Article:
• Rosa Parks Homeless Park?
    Rosa Parks Homeless Park
    I've driven past the Rosa Parks Transit Station several times since it closed, and I noticed that quite a few homeless individuals line the streets nearby. Since a bus terminal is an eyesore already, and this one is just fenced off, I was wondering if maybe we'd be better off just combining two eyesores into one, making the Rosa Parks Homeless Park out of the bus station. 
  • A Month Later, Still No Federal Unemployment in Florida
    I quit a job as a teacher just before Covid-19 hit because I figured I couldn't stay safe in the classroom with my rheumatoid arthritis diagnosis (and all the meds I was taking to suppress my immune system). Of course, that was two weeks before schools closed for the year. Oh well, not a big deal, right? Even if I don't technically qualify for Florida's rinky-dink unemployment, at least I'd be getting the $600 from the federal government to help cover the Lyft and Uber rides I was not taking to avoid getting and spreading the virus. After trying hundreds of times, I sent my unemployment form in the mail. A month later, I got an email telling me to log into the same broken-down Connect system in order to submit myself to more torture, since it's still broken-down as of May 20th.
  • Profiles in Courage: Too Cool Cal From California
    I picked up this guy from California who mostly just coughed his way through the ride, so I didn't get to know him real well. I am sure that's for the best. I like to have a positive opinion of my riders, if at all possible, but you know how first impressions go. It's sad when you end up with a lasting negative impression of someone, but I think some people try really hard to make sure that's exactly what you get. And it was more than just a little coughing (actually, a lot of coughing) that caused my impression, albeit not that much more. 
  • Getting Accepted to Every College

    When I saw the article about a local Jacksonville student getting accepted to all the Ivy League colleges, I assumed he was a very good student who lacked some direction or guidance. Heck, I applied to at least two colleges back in the day, just to have a back up. And I probably should have made it a third, since I did end up going to a local commuter college rather than one where I could play football and be a big man on campus. So I kind of understand applying to several universities, just in case something doesn't work out. If your goal is to attend an Ivy League school, and it really doesn't matter which one, then I guess applying to all of them is a good idea. Then it's just a bonus if you get accepted to all of them, and you can spend a little more time deciding. I am sure there are plenty of stories of students who have applied to every Ivy League college and not gotten into ANY of them. Sure, no one really wants Cornell when you could have Harvard, Princeton, or Yale, but it's probably an OK backup plan.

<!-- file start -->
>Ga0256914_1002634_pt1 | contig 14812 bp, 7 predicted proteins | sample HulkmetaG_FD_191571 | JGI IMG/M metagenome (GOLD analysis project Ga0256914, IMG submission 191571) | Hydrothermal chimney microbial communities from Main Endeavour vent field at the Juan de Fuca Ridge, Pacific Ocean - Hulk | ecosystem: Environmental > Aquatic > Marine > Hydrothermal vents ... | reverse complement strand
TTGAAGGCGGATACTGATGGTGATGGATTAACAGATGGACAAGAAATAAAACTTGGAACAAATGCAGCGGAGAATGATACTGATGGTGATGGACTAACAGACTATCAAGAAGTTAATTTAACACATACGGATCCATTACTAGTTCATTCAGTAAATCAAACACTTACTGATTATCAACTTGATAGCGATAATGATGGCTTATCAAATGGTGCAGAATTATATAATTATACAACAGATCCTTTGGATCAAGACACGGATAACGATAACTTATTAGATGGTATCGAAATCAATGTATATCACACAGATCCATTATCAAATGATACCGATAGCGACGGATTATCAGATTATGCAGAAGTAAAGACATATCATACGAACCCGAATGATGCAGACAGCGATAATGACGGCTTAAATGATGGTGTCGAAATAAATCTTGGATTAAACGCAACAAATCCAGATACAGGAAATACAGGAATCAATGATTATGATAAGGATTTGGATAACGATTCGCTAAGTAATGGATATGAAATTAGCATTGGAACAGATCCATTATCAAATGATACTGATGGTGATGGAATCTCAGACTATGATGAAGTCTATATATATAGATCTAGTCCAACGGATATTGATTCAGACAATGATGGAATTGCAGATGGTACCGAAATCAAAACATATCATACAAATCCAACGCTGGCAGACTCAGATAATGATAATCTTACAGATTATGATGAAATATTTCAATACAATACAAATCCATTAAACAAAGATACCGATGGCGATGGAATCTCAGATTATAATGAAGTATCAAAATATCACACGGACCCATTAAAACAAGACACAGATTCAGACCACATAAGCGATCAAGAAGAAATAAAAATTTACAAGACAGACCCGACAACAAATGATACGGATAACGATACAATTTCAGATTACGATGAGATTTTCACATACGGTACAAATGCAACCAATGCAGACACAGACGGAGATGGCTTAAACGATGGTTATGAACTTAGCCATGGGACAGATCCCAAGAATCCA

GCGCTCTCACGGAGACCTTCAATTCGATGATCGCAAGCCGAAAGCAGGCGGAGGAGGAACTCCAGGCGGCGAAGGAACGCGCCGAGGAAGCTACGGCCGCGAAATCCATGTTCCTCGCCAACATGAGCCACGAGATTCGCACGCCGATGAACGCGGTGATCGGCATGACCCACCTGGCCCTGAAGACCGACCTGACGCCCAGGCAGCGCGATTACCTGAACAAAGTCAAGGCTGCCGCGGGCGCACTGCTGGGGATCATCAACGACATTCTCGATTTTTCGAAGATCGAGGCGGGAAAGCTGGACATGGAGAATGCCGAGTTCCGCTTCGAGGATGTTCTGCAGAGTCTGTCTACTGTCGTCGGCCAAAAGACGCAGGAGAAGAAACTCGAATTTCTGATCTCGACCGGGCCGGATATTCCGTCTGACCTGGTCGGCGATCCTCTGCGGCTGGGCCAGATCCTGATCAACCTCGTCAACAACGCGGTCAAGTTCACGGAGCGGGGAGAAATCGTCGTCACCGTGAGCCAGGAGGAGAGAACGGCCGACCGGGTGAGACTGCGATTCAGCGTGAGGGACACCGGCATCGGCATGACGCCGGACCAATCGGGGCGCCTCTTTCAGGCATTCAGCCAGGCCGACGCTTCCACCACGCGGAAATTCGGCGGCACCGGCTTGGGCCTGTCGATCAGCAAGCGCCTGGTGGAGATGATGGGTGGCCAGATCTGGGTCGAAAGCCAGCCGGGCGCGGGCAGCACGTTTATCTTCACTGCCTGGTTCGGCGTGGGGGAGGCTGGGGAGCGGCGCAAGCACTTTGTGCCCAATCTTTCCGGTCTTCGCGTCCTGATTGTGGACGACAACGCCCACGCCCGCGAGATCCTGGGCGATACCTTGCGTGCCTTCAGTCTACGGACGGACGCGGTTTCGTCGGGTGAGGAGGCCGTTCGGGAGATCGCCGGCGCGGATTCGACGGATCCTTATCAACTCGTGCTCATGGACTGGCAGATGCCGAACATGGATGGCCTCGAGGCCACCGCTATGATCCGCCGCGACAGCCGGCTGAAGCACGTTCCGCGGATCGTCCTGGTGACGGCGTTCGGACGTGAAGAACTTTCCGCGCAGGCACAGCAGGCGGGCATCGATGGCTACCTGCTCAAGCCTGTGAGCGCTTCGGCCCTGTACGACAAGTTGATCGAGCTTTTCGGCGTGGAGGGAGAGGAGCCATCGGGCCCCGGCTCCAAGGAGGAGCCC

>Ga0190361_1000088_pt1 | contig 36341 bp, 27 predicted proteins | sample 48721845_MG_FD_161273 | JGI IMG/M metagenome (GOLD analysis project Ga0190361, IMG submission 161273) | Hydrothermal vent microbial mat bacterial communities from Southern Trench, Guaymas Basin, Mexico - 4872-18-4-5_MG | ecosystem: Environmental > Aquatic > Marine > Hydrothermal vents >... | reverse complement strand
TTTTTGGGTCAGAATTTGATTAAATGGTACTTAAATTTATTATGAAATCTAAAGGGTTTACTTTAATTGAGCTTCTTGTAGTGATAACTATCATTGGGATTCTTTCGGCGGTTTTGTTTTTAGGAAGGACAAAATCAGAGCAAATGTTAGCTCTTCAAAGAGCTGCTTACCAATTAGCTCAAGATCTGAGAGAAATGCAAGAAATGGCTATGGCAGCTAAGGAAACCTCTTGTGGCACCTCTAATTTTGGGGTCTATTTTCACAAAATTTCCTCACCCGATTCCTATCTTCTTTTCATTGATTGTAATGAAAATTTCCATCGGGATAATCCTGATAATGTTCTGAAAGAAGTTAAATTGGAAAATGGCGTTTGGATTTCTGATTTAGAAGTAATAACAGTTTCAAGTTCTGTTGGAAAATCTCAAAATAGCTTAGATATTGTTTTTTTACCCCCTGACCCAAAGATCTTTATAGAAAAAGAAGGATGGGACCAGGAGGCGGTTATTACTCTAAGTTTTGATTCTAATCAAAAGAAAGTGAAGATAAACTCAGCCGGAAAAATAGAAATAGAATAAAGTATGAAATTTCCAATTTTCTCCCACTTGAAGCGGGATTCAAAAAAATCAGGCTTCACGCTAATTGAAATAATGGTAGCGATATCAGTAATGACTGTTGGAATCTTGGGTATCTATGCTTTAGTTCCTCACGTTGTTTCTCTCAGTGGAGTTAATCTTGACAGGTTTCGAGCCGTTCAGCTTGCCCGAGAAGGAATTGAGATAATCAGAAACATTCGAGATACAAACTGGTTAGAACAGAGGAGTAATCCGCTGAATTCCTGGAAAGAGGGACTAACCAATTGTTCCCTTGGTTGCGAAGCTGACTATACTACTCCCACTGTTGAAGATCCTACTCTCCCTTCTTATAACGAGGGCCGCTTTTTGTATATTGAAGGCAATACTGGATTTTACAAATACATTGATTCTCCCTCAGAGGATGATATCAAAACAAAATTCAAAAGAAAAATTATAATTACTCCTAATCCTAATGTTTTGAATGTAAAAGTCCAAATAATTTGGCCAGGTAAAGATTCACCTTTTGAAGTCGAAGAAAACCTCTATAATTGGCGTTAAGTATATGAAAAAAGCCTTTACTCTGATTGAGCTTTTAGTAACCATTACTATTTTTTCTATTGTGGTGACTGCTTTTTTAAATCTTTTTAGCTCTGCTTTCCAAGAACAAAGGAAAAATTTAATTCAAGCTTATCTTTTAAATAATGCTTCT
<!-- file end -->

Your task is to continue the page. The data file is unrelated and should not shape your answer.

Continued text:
• Mountain Style Home in Jacksonville?
    I was surprised to see a vacant lot for sale about a mile away from my house because it's in a neighborhood with homes built in the 1990s. What was even more surprising, however, was the description that began with:

    Great opportunity to build a mountain style home on this attractive lot.

  • Watch Out For Local Truck For Sale Scam
    I was talking to someone who was admiring my new vehicle. In the conversation, she told me she had nearly been scammed out of $800 in a deal for a truck that was too good to be true. Luckily, she pulled the plug on the deal because she discussed it with others who helped her to see the truth. I started thinking that there are likely a lot of people who are social distancing and not able to ask friends for advice, making them more susceptible to scams. Let's take a look at how this truck scam works.
  • Drunken Army Vet With a Bad Attitude Tests My Patience
    Sometimes, you can't really win, so it's best just to play along. I got a Lyft ride call recently for a guy, we'll call him G.I. Joe, who called almost as soon as I accepted the ride. He started complaining about how he'd been dropped off and was waiting at a bus stop. I told him I just got the call, so it wasn't really my fault. When I got to the bus stop, he was smoking a cigarette and drinking booze out of a tumbler. Luckily, he threw out the cigarette and got in, but he didn't have to tell me (though he did) that he was blind drunk at noon. 
  • LyftUber In-Car Electronic Conversation Starter
    I am not always the best at starting conversations, but I am pretty adept at talking once I get going. That's why I decided to create a slide show for my rideshare vehicle. I'll go through a bit of what I wanted to create and how I ended up getting it done.
  • Please Won't You Be My Neighbor
    My neighbors next door just moved out, and I am looking for a responsible family to move in. Here's what I'm looking for in my new neighbor, even though it's not my rental property and I don't have any real say in who lives there.

Donate to Scott Walker Without a Trace

Donate using PayPal
Amount:
Note:
and

Designed by Passive Ninja